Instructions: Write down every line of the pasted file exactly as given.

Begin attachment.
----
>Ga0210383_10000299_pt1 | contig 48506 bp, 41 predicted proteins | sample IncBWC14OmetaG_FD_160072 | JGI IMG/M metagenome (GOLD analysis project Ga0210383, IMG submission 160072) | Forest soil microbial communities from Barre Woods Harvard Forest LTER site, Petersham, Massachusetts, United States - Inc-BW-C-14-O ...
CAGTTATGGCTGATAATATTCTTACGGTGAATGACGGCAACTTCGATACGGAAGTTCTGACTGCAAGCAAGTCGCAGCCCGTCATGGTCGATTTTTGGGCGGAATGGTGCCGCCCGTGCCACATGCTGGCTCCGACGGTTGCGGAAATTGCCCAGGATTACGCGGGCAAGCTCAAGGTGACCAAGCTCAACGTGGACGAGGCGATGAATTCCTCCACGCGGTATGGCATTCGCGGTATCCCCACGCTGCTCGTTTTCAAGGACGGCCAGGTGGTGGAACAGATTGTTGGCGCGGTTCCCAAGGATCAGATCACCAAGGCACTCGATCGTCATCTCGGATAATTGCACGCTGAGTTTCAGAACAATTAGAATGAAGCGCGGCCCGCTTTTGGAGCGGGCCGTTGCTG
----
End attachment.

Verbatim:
>Ga0210383_10000299_pt1 | contig 48506 bp, 41 predicted proteins | sample IncBWC14OmetaG_FD_160072 | JGI IMG/M metagenome (GOLD analysis project Ga0210383, IMG submission 160072) | Forest soil microbial communities from Barre Woods Harvard Forest LTER site, Petersham, Massachusetts, United States - Inc-BW-C-14-O ...
CAGTTATGGCTGATAATATTCTTACGGTGAATGACGGCAACTTCGATACGGAAGTTCTGACTGCAAGCAAGTCGCAGCCCGTCATGGTCGATTTTTGGGCGGAATGGTGCCGCCCGTGCCACATGCTGGCTCCGACGGTTGCGGAAATTGCCCAGGATTACGCGGGCAAGCTCAAGGTGACCAAGCTCAACGTGGACGAGGCGATGAATTCCTCCACGCGGTATGGCATTCGCGGTATCCCCACGCTGCTCGTTTTCAAGGACGGCCAGGTGGTGGAACAGATTGTTGGCGCGGTTCCCAAGGATCAGATCACCAAGGCACTCGATCGTCATCTCGGATAATTGCACGCTGAGTTTCAGAACAATTAGAATGAAGCGCGGCCCGCTTTTGGAGCGGGCCGTTGCTG